Once in a while some Socialist Worker people set up a stall outside my local Tesco to shout slogans at the progressive middle-class folk who make up much of the local demographic. One of the phrases I’ve heard them use is ‘Refugees welcome! Tories out!’ which is great and everything, except – what if the refugees are Tories? But then there are Sacred Groups and Out Groups, and each has their role to play in the modern morality play that is leftist politics.
Ideological tribalism is the subject of a new book by Yale’s Amy Chua, who argues that politics has replaced national or religious identity as a source of division. Chua has written about this subject before; although she is best known for the Battle Hymn of the Tiger Mum, before that she wrote World on Fire, about how market dominant minorities are always vulnerable to less privileged majorities – something I think we’re going to be reminded of in the near future.
America, she writes, is a society in which ‘membership is open to individuals from all different backgrounds — ethnic, religious, racial, cultural’, something that is almost given as a good thing in polite society, and yet she warns against ignoring the role tribalism plays in our lives. The prevailing political idea behind America today is that nationality is not defined by ancestry, religion or any of the ways in which group membership has traditionally been demarcated; ‘this is who we are’, as Obama, among others, defined it. This is a recent phenomenon, mostly dating back to the 1960s, and certainly would have baffled the founding fathers. And yet as traditional forms of tribalism have been made déclassé, so political polarisation has gone off the scale, with America’s two parties now absolutely miles apart, both the country’s left and right utterly demented in their own different, adorable way.
Compare this with how journalist Bill Bishop recalled the mid-20 th
‘Concerned about electoral torpor and meaningless political debate, the American Political Science Association in 1946 appointed a committee to examine the role of parties in the American system. Four years later, the committee published a lengthy (and alarmed) report calling for the return of ideologically distinct and powerful political parties. Parties ought to stand for distinct sets of politics, the political scientists urged. Voters should be presented with clear choices.’
Be careful what you wish for, chaps. And the parties only reflect wider social divides, with studies now suggesting that, in the US, at least, prejudice based on politics is even stronger than the racial variety.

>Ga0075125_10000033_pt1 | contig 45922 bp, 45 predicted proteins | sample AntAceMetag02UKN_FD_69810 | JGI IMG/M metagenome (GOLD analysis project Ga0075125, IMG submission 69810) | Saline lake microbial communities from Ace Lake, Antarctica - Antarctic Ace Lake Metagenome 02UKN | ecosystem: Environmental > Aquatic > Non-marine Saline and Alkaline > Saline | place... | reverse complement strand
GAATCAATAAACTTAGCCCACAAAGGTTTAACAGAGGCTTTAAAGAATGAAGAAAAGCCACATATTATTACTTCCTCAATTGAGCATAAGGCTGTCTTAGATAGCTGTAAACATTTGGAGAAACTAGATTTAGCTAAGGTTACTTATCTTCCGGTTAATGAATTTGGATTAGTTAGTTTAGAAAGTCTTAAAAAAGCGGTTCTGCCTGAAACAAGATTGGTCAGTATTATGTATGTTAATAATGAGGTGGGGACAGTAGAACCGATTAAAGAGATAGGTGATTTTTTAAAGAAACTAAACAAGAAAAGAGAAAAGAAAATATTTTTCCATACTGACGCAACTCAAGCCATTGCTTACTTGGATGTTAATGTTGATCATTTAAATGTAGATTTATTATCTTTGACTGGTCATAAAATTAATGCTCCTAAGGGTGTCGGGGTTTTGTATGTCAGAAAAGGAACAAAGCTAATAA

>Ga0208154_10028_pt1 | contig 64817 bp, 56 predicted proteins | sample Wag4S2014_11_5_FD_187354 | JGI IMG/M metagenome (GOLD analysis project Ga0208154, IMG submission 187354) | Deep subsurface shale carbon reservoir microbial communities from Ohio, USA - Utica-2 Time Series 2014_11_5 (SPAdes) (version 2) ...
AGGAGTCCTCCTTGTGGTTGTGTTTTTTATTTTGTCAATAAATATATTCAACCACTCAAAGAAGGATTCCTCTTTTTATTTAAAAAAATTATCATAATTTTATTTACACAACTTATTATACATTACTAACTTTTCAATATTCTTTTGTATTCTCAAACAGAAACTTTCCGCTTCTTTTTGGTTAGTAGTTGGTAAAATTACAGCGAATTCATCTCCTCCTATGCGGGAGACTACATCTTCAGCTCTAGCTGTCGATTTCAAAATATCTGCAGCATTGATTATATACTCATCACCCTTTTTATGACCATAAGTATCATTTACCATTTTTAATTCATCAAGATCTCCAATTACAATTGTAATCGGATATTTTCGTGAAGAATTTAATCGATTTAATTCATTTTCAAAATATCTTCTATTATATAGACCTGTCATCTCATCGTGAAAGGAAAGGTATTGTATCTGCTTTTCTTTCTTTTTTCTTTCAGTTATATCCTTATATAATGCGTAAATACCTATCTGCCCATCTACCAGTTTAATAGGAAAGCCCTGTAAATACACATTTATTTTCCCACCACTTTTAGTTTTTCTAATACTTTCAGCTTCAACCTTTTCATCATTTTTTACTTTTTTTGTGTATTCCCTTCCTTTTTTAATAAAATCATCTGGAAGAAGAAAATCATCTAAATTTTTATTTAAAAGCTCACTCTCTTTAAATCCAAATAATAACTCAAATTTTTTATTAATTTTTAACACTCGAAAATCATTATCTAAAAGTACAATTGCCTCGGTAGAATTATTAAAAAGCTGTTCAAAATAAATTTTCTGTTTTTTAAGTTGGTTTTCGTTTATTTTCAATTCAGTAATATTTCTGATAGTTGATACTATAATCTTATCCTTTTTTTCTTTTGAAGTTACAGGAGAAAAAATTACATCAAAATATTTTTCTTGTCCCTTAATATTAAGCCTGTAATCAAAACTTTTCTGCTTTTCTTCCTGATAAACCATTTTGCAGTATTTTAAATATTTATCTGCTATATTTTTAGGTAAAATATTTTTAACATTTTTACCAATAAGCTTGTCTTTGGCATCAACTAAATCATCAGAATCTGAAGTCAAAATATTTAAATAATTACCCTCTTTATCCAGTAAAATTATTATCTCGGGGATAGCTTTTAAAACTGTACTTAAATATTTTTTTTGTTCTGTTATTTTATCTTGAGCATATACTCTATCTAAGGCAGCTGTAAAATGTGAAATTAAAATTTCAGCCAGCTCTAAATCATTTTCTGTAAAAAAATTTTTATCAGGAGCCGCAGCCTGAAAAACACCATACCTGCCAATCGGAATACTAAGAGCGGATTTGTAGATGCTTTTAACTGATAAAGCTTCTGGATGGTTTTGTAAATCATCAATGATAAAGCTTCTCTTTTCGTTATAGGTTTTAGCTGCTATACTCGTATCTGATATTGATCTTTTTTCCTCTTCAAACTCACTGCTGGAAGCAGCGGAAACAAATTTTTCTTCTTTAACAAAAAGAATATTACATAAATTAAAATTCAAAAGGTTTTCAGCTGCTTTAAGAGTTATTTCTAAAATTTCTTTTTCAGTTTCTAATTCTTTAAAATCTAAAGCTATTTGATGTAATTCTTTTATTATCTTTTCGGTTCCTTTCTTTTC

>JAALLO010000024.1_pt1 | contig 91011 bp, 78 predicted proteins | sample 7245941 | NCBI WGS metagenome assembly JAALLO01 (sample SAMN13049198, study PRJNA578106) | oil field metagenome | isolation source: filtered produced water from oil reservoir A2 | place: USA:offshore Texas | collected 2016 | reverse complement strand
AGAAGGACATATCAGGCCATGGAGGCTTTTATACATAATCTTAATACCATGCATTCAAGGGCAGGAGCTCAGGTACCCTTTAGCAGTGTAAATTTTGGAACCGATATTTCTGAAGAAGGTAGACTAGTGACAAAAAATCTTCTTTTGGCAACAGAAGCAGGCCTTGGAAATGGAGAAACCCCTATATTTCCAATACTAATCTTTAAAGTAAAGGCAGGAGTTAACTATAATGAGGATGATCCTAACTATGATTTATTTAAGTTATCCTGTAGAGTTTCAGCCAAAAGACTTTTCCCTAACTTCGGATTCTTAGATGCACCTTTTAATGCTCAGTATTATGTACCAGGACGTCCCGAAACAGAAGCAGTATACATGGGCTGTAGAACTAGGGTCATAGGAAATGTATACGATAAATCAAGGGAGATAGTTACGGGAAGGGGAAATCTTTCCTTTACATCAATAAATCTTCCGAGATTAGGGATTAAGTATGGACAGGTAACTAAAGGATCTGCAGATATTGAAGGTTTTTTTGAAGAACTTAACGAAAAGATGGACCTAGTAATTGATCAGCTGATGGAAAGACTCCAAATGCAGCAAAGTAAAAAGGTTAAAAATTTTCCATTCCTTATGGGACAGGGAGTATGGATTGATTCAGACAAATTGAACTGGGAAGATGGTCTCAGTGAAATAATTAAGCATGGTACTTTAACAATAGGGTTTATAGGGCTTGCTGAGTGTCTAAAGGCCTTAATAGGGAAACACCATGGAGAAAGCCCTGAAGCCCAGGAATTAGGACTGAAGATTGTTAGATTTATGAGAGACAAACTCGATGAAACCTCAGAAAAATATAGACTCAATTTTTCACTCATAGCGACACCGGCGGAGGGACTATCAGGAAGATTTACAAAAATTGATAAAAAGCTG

So could it be that as countries suppress traditional in and out groups these new ideological ones simply take their place? The same thing has certainly happened in Britain, which is why it’s simply impossible to reason with anyone who has entrenched opinions about Brexit, on either side. People with the FBPE hashtag ('follow back, Pro-European Union') are akin to a religious community, which makes rational sense, since a progressive in the UK does indeed have more in common with a fellow believer in Germany or Oregon than they do with a neighbour who supports Ukip. Indeed, many would object to a family member marrying the latter.
The optimistic, Whiggish view of history was that globalisation would reduce tribalism but it’s almost certainly innate, and so, as religion and national identity have faded, ideology has replaced them. The SWP people can make sense of their slogan because they believe, as ethnic minorities, that refugees will automatically become members of their tribe, the internationalists, even if their cultural attitudes might not be entirely attuned to the 21 st
We were all taught at school that in-groups and out-groups are necessarily poisonous things that lead to man’s inhumanity to man. Yet maybe the sort of ideological tribalism which is now so common, and which carries almost nothing in the way of social taboo or stigma, will be more dangerous in the 21st century than the ethnic or religious variety.
Strangely enough, I’ve recently been reading about another bunch of guys who were on the Wrong Side of History – the pagans. Peter Brown’s The Rise of Western Christendom describes how religious identity came to replace older civic attachments in the Middle East – sectarian identities that are still relevant today.
‘Large Christian groups, Chalcedonians quite as much as Monophysites, were prepared to forget their ancient loyalties to their cities. Religion provided them with a more certain, more deeply felt basis of communal identity. Even when they lived in villages and cities where their own church predominated – as was often the case in strongly Monophysite regions, such as Egypt – they saw themselves above all else as a religious community. They were fellow-believers. They were no longer fellow citizens.’
Alas, that sort of seems to be the direction we are heading in right now, with older bonds of citizenship replaced by communities of like-minded people. We are no longer fellow citizens, we are fellow-believers.